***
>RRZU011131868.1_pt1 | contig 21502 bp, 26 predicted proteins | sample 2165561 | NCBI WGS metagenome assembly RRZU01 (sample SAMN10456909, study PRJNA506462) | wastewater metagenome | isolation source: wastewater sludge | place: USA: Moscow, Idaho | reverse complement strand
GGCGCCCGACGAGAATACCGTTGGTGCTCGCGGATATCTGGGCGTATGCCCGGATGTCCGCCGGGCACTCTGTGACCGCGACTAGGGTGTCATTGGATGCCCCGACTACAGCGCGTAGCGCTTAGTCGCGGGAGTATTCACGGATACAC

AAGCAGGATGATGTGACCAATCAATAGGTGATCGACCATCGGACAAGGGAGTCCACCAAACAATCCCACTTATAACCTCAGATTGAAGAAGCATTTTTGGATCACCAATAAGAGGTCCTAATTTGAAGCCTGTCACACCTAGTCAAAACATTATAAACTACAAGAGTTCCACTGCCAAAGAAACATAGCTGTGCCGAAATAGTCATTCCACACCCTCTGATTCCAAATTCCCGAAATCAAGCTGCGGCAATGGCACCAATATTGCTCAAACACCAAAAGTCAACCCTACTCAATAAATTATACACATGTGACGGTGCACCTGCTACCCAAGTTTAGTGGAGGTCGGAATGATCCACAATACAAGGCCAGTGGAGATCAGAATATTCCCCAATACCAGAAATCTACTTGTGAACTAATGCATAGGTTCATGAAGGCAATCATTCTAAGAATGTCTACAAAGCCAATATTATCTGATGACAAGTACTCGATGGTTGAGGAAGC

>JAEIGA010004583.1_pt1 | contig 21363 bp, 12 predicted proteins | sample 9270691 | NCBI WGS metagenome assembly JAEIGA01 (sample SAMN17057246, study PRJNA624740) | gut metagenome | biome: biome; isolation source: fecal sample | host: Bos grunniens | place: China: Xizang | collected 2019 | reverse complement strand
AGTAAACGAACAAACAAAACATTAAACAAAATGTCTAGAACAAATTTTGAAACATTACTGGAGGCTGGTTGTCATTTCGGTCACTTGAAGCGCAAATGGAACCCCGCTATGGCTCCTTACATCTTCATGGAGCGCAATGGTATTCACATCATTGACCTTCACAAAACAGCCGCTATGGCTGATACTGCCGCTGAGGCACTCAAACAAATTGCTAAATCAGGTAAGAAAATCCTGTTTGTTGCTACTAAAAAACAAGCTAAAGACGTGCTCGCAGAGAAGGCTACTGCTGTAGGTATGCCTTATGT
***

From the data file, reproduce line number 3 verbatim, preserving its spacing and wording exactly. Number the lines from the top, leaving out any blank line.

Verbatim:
AAGCAGGATGATGTGACCAATCAATAGGTGATCGACCATCGGACAAGGGAGTCCACCAAACAATCCCACTTATAACCTCAGATTGAAGAAGCATTTTTGGATCACCAATAAGAGGTCCTAATTTGAAGCCTGTCACACCTAGTCAAAACATTATAAACTACAAGAGTTCCACTGCCAAAGAAACATAGCTGTGCCGAAATAGTCATTCCACACCCTCTGATTCCAAATTCCCGAAATCAAGCTGCGGCAATGGCACCAATATTGCTCAAACACCAAAAGTCAACCCTACTCAATAAATTATACACATGTGACGGTGCACCTGCTACCCAAGTTTAGTGGAGGTCGGAATGATCCACAATACAAGGCCAGTGGAGATCAGAATATTCCCCAATACCAGAAATCTACTTGTGAACTAATGCATAGGTTCATGAAGGCAATCATTCTAAGAATGTCTACAAAGCCAATATTATCTGATGACAAGTACTCGATGGTTGAGGAAGC